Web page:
Wednesday, April 22, 2015

Dream Paddling Destination: Venice, Italy

Guest blog post by Nataša Vugrinec, ACA Level 3 Sea Kayaking Instructor and ACA Representative for Slovenia. You can reach her at

Venice is one of the most coveted paddling destinations in all of Europe, offering a unique and fresh perspective on the world-renowed city. And every May, there is a big international boat race in the heart of Venice called Vogalonga that has been going on since the 1970s.

In general, the "City of Water" is not a destination for beginners! You should be aware that it is the busiest and most hectic nautical point of the Adriatic sea with countless vessels, from small boats and famous gondolas, to water busses (“vaporettos”) and ferries. An especially demanding area is the main San Marco channel. A paddler in Venice has to be confident in rough sea conditions and be familiar with the nautical traffic rules.

However, Venice’s inner channels are easy and calm for paddling, as you can see from countless tourist images. A good orientation is essential though, as you can easily get lost in a labyrinth of channels – a map and a GPS are obligatory!


Venice (ital.: Venezia) is located in Italy in the most northern point of the Adriatic sea, which is already a first class paddling destination with some nice lagoons and the Croatian coast with thousands of islands further to the south.

Venice is easy accessible by plane (there are even two airports - Venice and Treviso), train, ship, or car.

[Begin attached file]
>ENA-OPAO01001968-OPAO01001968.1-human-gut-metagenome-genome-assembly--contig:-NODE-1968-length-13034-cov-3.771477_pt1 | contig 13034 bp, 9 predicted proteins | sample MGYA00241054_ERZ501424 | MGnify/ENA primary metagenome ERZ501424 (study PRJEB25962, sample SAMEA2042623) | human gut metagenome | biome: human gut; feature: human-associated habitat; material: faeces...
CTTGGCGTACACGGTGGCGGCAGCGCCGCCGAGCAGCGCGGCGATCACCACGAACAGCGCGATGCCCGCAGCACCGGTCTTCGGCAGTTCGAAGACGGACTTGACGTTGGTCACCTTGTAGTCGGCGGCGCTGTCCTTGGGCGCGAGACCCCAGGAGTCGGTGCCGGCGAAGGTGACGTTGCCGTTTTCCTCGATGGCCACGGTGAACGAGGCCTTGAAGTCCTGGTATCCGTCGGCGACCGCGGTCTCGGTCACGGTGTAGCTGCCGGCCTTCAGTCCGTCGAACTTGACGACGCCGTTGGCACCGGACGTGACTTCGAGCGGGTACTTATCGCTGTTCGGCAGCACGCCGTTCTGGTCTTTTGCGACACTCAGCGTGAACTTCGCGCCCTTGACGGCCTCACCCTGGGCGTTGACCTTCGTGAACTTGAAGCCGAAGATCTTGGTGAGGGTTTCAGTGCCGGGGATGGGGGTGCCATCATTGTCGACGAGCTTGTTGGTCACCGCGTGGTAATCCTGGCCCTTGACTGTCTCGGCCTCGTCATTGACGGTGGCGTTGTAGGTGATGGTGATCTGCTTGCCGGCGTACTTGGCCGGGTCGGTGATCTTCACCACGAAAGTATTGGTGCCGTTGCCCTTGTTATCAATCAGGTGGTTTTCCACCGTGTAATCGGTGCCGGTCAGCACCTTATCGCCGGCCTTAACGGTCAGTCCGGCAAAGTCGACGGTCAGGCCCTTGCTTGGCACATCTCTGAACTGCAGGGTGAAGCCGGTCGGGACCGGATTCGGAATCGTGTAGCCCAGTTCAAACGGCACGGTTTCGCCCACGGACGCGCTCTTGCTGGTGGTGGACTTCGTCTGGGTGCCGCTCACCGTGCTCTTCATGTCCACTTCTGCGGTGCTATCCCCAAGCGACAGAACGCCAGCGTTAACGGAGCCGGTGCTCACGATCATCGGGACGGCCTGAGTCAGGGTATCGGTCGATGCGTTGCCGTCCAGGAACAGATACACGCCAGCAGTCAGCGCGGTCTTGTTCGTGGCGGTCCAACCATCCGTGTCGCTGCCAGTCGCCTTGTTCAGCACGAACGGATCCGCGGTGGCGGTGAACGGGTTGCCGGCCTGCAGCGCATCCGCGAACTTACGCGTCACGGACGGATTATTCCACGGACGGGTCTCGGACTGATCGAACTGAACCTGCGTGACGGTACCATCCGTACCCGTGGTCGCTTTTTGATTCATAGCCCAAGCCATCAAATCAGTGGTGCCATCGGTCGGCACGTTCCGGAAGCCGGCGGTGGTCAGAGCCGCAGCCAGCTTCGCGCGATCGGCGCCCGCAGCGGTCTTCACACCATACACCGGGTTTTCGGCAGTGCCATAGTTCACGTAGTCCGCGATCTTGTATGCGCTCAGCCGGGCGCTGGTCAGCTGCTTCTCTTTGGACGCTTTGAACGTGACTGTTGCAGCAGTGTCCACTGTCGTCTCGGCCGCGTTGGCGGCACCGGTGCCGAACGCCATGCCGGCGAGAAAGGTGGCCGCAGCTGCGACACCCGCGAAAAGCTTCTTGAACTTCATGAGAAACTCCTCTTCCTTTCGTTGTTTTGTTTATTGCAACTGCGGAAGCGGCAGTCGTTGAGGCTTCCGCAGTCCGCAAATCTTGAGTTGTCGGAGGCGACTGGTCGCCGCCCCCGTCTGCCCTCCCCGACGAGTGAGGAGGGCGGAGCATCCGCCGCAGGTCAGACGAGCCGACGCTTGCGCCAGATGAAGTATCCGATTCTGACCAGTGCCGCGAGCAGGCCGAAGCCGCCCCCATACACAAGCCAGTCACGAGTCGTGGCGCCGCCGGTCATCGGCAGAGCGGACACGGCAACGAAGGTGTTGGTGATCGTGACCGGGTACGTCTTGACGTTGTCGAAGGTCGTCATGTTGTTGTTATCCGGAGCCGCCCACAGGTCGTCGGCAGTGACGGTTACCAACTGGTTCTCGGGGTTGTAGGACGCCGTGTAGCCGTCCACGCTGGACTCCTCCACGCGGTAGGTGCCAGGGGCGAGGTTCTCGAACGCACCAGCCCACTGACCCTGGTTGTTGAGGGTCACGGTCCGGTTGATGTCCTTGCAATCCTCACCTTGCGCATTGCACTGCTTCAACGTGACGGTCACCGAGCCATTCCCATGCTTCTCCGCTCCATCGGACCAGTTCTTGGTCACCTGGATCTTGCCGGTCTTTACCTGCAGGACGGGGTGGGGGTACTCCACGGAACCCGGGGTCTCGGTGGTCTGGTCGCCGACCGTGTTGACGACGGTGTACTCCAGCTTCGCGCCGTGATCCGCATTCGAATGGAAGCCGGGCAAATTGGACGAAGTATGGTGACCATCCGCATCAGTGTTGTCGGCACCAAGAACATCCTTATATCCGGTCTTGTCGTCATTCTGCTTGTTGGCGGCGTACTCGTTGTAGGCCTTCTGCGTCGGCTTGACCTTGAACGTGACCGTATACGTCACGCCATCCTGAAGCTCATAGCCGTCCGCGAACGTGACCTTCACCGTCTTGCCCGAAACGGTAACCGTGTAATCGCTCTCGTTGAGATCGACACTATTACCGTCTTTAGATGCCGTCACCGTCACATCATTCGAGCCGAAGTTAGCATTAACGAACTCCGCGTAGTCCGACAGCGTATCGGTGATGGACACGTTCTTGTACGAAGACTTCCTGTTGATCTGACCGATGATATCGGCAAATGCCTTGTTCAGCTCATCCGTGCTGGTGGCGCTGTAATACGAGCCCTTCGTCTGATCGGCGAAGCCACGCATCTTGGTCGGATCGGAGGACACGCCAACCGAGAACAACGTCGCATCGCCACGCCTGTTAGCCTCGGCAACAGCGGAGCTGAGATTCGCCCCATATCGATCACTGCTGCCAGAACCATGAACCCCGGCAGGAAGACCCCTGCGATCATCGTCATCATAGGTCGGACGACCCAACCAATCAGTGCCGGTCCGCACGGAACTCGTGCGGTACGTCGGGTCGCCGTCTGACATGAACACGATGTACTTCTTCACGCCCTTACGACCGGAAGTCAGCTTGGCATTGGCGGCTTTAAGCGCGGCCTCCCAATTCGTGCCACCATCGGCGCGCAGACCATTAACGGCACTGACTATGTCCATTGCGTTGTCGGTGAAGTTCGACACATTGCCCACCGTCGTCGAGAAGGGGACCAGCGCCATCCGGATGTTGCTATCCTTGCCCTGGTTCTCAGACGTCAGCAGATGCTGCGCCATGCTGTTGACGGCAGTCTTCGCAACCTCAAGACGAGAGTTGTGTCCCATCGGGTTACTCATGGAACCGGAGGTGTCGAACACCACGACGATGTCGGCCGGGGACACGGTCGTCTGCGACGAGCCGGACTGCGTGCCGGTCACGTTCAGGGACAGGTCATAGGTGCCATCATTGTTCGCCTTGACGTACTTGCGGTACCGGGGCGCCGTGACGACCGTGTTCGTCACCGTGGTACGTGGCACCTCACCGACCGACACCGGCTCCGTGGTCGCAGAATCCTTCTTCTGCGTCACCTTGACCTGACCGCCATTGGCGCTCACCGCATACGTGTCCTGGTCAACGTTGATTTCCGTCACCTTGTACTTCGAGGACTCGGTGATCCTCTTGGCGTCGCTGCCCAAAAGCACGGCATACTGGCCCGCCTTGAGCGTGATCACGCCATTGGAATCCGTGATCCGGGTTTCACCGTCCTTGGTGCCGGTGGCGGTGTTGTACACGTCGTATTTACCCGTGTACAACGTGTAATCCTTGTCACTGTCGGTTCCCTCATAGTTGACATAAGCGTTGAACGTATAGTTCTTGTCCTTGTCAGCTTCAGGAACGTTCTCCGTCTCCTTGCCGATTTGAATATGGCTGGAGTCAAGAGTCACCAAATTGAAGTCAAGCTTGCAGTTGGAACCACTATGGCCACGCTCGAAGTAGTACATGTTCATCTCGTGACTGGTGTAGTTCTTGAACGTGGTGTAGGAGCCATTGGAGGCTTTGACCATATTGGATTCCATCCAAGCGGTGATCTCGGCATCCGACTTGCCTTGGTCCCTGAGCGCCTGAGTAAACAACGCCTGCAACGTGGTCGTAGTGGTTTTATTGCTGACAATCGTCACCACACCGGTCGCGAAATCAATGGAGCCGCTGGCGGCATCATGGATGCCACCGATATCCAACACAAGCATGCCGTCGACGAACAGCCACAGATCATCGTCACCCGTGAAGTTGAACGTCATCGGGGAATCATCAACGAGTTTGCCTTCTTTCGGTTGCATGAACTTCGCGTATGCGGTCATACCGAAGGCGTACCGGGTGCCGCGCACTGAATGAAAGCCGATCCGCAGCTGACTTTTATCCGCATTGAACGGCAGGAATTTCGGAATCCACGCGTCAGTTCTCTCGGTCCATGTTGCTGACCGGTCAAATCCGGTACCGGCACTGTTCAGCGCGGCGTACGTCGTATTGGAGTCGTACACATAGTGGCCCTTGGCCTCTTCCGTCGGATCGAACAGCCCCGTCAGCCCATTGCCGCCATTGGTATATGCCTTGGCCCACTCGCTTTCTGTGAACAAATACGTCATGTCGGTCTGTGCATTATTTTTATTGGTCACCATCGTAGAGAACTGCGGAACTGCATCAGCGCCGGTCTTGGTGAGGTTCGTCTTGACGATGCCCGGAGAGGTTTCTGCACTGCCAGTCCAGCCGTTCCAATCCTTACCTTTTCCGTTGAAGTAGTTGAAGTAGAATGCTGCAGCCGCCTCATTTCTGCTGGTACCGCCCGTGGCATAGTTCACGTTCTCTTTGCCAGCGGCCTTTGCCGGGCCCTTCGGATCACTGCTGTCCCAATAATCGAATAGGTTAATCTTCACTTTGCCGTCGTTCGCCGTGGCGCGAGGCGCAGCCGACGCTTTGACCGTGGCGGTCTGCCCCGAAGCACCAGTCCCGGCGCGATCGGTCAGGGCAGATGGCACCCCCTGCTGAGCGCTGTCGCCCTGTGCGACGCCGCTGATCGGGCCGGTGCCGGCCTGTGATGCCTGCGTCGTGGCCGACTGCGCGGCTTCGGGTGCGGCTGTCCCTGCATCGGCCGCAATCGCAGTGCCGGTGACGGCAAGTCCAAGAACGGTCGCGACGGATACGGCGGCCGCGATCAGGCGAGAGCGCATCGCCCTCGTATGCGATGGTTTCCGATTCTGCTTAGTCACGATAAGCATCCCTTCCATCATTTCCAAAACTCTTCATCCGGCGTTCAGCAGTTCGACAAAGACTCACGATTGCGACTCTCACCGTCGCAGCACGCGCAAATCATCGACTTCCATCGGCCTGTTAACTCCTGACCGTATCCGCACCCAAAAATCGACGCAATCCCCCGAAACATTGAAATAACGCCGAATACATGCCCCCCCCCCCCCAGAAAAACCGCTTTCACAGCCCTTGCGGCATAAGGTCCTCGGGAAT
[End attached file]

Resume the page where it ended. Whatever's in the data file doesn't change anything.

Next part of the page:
If you come from overseas, you should probably contact one of the local agencies providing both the equipment and guides such as Venice Kayak agency, but there are many other providers in the region.

If you have limited time, you can do a one-day paddling adventure. But multi-day paddling is strongly recommended, and allows you more opportunities to visit other less crowded points of the Venice Lagoon.

Standard entry points are San Giuliano, Fusina and Punta Sabbioni, which provide parking, campsites, beaches, restaurants and other accommodations. All of them are around 3 nautical miles (NM) away from the old city, which is a perfect distance for warming up.

Due to the fact the Venice is one of the most renowned tourist destinations, there are thousands of accommodation options.


A typical tour to the old city and visiting at least some of the famous points (Canal Grande, Rialto bridge, channels around San Marco square, etc.) would take at least 12 to 15 NM, but if you want to visit other islands of the city (Murano, Lido), you should probably split your trip to 2 or even more days.

The lagoon is extremely shallow – sometimes even too shalow for a kayak – so you should follow official waterways, marked by triple pilots.

Due to shallow water there are strong tidal currents that can make our paddling harder or easier. It’s a wise idea to check a tide forecast in advance and plan your trip accordingly.


There was an on-going campaign to ban paddling in Venice completely. Fortunately, due to public pressure from fellow kayakers, the city government recently found a compromise and issued more tolerant rules valid since April 20th, 2015.

Basically, they limit paddling during the workdays and on Saturday morning. However, all paddlers need to be aware of and obey standard nautical traffic rules, especially in San Marco channel and Canal Grande.

Paddling in Venice can be an extremely rewarding experience, allowing us to see and experience the city from a completely different perspective, away from the beaten tracks! 

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